Central Bank Earnings

Sorry for the hiatus, but I am preparing a large note on the ECB, whether it is conducting QE or not, what QE at the ECB is, and finally what the prospects of an exit strategy is. This has taken most of my time the last week. I will be posting this report shortly. Meanwhile, I will leave you with the following fresh report from the FT about the earnings derived from the ECB’s open market operations (emphasis is mine) which is naturally, although not directly, related to  my analysis;

The European Central Bank has made up to €1bn in extra profits from crisis-related emergency lending, but its caution on unconventional policy measures has curbed potential earnings, analysts estimate. Extra liquidity pumped into the eurozone banking system since the collapse of Lehman Brothers last year has probably generated an extra €900m ($1.5bn, £780m) in profits so far, according to calculations by Goldman Sachs.

Some €300m of the total has been generated since June, when the ECB provided €442bn in one-year loans in its biggest liquidity providing operation. The extra profits are on top of the sums that the ECB normally makes on its market operations. Although the interest rate currently charged by the ECB – 1 per cent – was the lowest in its 11-year history, revenues “remain juicy because of the quantity of liquidity that banks keep hoarding”, said Natacha Valla, European economist at Goldman Sachs in Paris.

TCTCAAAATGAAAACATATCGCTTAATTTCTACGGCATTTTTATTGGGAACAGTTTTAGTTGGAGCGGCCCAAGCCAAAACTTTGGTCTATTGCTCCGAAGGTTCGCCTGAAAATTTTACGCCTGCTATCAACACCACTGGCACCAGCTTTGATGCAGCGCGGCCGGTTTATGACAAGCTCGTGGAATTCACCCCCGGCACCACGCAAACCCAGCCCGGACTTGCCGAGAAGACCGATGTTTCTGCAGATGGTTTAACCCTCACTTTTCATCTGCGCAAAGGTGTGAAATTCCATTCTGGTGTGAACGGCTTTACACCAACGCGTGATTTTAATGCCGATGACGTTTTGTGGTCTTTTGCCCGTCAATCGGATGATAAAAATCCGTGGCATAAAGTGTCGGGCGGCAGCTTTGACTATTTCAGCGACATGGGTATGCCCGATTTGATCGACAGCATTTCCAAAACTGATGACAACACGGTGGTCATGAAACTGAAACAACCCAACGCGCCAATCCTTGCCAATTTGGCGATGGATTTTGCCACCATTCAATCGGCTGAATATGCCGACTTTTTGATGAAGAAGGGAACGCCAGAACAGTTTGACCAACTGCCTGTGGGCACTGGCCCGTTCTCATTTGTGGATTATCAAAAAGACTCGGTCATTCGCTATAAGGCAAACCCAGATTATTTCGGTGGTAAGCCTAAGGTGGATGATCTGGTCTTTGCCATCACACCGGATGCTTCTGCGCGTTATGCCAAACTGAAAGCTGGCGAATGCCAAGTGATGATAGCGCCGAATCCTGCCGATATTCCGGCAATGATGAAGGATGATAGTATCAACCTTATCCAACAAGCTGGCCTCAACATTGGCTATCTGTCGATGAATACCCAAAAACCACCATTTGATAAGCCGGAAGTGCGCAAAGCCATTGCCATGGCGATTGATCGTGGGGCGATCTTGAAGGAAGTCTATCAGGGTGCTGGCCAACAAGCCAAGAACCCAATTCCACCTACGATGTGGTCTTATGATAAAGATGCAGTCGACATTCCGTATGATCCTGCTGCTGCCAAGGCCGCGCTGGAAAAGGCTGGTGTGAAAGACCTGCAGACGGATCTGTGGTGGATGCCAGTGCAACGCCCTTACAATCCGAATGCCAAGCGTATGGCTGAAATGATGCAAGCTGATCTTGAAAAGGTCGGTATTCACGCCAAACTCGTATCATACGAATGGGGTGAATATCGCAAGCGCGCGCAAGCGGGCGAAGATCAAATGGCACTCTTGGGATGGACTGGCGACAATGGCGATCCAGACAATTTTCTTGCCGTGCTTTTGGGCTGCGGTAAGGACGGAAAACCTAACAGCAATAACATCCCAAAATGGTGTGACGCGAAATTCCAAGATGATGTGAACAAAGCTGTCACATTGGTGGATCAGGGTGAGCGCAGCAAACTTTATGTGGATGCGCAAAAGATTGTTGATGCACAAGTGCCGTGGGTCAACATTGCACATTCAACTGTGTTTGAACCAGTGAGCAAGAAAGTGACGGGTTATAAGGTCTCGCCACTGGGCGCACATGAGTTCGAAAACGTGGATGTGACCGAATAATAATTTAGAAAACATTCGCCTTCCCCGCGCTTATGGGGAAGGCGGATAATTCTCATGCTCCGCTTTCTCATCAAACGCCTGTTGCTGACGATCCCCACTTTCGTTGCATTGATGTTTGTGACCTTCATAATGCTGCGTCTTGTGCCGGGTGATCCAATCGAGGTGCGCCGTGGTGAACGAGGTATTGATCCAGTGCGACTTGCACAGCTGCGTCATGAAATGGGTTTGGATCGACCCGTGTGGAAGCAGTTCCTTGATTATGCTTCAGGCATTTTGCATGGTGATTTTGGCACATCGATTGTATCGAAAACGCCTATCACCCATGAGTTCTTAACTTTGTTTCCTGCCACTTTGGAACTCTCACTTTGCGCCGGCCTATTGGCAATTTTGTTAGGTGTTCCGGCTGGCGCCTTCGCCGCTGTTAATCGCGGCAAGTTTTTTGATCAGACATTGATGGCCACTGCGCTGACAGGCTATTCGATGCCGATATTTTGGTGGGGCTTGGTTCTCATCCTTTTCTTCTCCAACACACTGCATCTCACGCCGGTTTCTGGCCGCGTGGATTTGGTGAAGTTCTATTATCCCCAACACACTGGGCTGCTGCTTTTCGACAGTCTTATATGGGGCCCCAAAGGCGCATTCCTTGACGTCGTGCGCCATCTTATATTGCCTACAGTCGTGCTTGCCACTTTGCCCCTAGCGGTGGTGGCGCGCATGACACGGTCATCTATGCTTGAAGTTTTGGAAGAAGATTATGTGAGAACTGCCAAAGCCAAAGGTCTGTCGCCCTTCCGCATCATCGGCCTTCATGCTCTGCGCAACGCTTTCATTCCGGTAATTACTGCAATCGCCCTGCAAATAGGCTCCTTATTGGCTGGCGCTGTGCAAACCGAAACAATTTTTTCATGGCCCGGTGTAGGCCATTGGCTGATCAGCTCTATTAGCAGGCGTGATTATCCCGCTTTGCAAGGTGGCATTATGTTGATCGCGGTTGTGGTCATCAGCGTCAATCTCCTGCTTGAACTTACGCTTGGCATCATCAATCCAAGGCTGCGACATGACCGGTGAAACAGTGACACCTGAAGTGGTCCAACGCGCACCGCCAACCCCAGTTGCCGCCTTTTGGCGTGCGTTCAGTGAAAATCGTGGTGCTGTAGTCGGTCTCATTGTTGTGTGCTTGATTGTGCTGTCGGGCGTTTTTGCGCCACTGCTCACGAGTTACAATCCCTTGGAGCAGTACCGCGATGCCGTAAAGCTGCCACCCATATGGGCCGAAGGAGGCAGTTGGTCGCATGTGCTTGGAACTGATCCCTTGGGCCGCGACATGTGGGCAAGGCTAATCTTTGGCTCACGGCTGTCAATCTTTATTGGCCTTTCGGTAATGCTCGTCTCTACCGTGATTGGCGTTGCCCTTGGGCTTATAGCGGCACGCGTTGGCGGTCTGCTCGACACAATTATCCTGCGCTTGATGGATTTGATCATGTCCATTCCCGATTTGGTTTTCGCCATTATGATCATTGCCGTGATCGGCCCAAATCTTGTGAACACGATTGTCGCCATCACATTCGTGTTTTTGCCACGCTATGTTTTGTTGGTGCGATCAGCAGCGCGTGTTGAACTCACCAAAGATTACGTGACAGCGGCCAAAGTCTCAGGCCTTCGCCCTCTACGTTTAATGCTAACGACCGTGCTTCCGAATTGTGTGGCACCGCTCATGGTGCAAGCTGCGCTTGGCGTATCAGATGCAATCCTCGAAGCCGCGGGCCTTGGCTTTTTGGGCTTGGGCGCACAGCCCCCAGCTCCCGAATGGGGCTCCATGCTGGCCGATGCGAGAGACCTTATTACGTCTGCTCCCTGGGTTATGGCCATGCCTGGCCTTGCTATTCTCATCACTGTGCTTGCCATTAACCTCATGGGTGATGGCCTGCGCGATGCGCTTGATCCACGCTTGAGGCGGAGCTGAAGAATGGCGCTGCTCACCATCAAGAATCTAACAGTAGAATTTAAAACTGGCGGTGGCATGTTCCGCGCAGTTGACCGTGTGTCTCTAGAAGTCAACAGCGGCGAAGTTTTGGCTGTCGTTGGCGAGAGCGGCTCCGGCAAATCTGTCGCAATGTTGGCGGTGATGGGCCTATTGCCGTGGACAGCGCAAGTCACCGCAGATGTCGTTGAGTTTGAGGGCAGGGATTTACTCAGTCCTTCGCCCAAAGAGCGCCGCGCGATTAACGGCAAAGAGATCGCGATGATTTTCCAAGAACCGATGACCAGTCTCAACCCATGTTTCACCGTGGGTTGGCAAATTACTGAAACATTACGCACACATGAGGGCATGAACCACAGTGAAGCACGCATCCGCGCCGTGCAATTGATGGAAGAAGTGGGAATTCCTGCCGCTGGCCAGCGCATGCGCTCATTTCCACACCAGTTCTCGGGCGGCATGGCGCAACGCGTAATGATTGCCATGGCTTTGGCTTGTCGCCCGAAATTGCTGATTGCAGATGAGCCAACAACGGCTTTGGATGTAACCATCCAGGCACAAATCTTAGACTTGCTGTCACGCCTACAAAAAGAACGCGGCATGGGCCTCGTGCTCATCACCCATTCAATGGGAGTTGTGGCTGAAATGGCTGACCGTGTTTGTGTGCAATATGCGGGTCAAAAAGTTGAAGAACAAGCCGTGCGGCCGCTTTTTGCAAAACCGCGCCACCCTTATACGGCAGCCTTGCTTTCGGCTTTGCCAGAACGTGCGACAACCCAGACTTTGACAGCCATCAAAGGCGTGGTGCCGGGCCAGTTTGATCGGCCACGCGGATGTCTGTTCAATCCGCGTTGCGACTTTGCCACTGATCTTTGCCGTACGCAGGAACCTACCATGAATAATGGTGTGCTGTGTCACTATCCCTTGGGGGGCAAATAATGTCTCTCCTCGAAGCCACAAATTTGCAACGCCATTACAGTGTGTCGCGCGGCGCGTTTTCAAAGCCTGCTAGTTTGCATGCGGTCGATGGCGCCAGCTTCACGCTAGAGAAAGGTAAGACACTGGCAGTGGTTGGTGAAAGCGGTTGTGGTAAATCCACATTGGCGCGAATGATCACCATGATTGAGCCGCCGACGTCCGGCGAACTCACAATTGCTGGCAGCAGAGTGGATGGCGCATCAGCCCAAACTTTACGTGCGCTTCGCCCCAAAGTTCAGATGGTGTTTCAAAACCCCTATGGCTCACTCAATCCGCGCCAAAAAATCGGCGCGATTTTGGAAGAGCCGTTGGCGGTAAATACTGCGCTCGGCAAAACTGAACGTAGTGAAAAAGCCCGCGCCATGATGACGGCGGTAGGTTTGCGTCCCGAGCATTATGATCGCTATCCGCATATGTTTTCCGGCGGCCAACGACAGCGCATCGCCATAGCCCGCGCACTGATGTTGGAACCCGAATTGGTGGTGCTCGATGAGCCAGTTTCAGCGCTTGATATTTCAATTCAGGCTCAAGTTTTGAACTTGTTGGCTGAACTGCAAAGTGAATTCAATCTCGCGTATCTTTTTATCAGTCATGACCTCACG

From last October the ECB has been meeting, in full, eurozone banks’ demand for liquidity. Ms Valla argued, however, that by sticking largely to using policy instruments already in its armoury the ECB had forgone potentially far higher margins.

Profits on the ECB’s programme to buy €60bn in covered bonds – low risk assets issued by banks and backed by public sector loans and mortgages – could be dwarfed by those on schemes launched by other central banks, which have involved higher risk. The Financial Times reported last month that the US Federal Reserve had made a $14bn profit on its crisis loan programmes, with its purchases of commercial paper among its most lucrative operations.

Instead, the ECB has created arbitrage opportunities for eurozone banks, which have used liquidity provided by the central bank to buy large amounts of government bonds, including from some of the smaller eurozone countries and riskier assets. These, in turn, can be used as collateral to raise fresh funds from the ECB. Eurozone banks’ holdings of euro-denominated government bonds have increased by more than €200bn since last year.

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